The departure of individual cells away from solid primary tumors into the blood stream has been a more difficult process to study using intravital imaging. It is a rare, sporadic event, requiring long acquisition and the inherent density and complex nature of the tumor tissue poses problems for imaging. Overcoming autofluorescence and light scattering has recently been improved due to advances in fluorophores1,11 and the combined use of long-term multiphoton microscopy12 has allowed greater resolution and tissue penetration than before. Multiphoton imaging can also provide additional detail regarding the interaction between cells and the surrounding extracellular environment using second harmonic signal generation (SHG) from collagen, elastin and other matrix proteins found in connective tissue.13,14 In this regard, imaging the interaction of cancer cells with extracellular matrix has revealed distinct modes of cell locomotion adopted by cancer cells in vivo, such as ameboid or mesenchymal invasion, that depend upon the topography or density of the surrounding matrix.3,13,15 A greater understanding of the initial cell movement and interaction with the extracellular environment will enhance our ability to pin-point cell-ECM targets that may be of clinical relevance in the future.
Concurrent with the use of GFP as a ‘passive’ marker, a number of techniques have been developed that facilitate the visualization and localisation of GFP-tagged fusion proteins to quantify changes in protein expression, mobility and sub-cellular interactions during various processes in vitro. These include photobleaching (PB), photoactivation (PA), fluorescence resonance energy transfer (FRET) and fluorescent life time imaging microscopy (FLIM).2,16,17 The adaptation of these techniques for in vivo imaging to examine the activity of key molecules will provide new ‘active’ markers or reporters that can be correlated with biological processes important in disease progression such as migration, proliferation and cell death. Other fluorescent probes such as MMPsense or Apotrace that measure ‘active’ processes such as metalloproteinase activity or apoptosis have also recently been used in animals.18,19 In this way we can get closer to understanding how subcellular components or signal transduction pathways interact in real-time. The improved spatial and temporal detail will facilitate the ‘when and where’ we should target metastatic cancer cells for therapy.12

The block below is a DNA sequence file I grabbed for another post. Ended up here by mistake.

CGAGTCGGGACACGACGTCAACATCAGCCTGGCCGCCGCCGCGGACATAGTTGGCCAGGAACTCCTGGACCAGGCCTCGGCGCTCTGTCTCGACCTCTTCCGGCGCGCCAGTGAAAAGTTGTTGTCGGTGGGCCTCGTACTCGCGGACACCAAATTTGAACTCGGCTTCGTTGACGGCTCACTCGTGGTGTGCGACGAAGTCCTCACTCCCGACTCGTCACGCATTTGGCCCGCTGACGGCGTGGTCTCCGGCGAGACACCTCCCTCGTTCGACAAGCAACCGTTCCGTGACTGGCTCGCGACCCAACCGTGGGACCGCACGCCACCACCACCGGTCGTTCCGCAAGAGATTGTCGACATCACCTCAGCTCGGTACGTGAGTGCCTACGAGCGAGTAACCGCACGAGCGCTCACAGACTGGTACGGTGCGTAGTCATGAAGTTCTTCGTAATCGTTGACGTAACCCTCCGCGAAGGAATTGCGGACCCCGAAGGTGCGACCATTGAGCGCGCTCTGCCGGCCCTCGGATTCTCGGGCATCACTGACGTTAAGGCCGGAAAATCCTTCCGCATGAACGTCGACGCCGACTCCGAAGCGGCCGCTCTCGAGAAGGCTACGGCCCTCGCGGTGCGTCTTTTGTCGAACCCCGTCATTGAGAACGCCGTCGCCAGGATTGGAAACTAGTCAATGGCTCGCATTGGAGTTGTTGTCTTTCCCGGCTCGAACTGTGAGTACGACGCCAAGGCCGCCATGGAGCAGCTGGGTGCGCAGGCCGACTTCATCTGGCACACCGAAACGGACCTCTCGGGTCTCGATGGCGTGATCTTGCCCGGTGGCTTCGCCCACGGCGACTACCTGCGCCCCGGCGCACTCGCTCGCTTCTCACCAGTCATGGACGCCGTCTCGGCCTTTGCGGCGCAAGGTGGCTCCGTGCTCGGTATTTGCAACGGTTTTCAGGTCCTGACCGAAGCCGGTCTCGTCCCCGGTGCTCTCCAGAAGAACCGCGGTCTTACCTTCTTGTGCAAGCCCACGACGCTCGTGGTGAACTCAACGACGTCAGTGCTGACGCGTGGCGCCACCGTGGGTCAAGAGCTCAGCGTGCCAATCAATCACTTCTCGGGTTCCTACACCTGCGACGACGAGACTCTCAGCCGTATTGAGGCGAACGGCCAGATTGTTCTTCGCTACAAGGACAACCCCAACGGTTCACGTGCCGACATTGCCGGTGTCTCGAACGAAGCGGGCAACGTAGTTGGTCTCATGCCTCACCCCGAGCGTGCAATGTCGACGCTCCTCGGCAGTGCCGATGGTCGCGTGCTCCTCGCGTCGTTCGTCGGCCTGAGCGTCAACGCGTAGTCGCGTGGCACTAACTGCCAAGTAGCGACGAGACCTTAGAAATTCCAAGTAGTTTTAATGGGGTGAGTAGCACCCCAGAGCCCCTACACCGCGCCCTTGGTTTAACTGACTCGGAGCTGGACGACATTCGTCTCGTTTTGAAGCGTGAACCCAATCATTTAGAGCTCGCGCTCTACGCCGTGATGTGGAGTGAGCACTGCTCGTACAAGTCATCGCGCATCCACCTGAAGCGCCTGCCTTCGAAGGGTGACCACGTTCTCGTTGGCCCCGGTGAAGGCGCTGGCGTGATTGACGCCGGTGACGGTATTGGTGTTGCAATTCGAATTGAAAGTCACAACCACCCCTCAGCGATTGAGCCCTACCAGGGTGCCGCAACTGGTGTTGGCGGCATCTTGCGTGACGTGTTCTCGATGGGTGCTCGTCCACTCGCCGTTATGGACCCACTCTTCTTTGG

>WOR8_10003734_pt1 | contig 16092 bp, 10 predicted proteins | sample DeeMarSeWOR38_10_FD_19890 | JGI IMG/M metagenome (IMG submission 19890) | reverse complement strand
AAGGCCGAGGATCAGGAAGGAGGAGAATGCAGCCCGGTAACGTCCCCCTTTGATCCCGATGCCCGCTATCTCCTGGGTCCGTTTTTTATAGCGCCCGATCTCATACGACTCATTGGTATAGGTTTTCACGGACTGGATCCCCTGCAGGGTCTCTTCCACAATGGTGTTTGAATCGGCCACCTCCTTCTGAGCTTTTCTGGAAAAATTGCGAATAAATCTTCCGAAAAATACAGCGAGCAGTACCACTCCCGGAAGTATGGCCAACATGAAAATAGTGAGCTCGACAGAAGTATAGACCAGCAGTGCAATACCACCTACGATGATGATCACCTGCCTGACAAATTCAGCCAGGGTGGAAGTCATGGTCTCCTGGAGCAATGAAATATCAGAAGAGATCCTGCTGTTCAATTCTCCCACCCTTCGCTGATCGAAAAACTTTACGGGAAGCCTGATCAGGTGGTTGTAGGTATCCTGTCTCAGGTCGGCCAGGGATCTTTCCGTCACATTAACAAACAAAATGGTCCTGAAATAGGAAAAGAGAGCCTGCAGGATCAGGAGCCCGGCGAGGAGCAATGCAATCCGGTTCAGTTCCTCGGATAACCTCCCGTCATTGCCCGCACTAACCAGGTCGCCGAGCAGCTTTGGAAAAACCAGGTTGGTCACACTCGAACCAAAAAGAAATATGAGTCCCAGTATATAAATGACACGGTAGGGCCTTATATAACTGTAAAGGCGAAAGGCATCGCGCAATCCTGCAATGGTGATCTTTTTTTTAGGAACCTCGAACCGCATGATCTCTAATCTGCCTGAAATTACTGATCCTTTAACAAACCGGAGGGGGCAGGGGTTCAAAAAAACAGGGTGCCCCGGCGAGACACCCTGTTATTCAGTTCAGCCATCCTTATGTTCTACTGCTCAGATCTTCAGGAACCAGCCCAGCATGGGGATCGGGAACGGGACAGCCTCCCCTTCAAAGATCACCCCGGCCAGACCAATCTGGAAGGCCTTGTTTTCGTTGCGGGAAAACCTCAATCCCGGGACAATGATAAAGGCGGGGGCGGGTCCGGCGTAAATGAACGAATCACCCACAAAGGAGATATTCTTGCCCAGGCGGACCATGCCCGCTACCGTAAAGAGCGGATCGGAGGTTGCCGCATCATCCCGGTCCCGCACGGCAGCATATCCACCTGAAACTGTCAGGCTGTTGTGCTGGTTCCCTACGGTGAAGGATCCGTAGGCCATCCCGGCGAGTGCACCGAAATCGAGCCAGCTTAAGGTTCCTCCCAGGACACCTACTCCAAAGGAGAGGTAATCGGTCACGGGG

In our recent paper we have adapted two techniques, photobleaching and photoactivation, for in vivo imaging and used them to assess the potential of E-cadherin as a molecular biosensor for cell migration in live tumors.20 E-cadherin-based cell-cell contacts are prominent sites of remodelling during early stages of epithelial to mesenchymal transition (EMT). The disruption or deregulation of E-cadherin-based adhesions leads to the collapse of normal epithelial architecture that precedes the initial intravasation of cells from tumors.21–23 In vitro photobleaching analysis of E-cadherin can be used as an ‘active’ molecular read-out of cell migration, as cells within a stationary colony show significantly reduced E-cadherin mobility compared to collectively migrating cells.20 Moreover, as demonstrated in Figure 2 (reviewed in ref. 20), E-cadherin mobility can also be spatially regulated within a population of tumor cells, as cells at the rear of a wound show impaired E-cadherin mobilisation compared to cells at the leading edge of the wound. This suggests a gradient of E-cadherin mobilisation within the local environment of a tumor may exist and could potentially be used in the future to map areas of weakened cell-cell adhesion from which cells are more likely to migrate. In vivo analysis of E-cadherin dynamics showed that changes in the mobility of E-cadherin can also be used as an ‘active’ marker of cell behavior in live animals, and may be useful in predicting cell mobilisation from primary tumors.20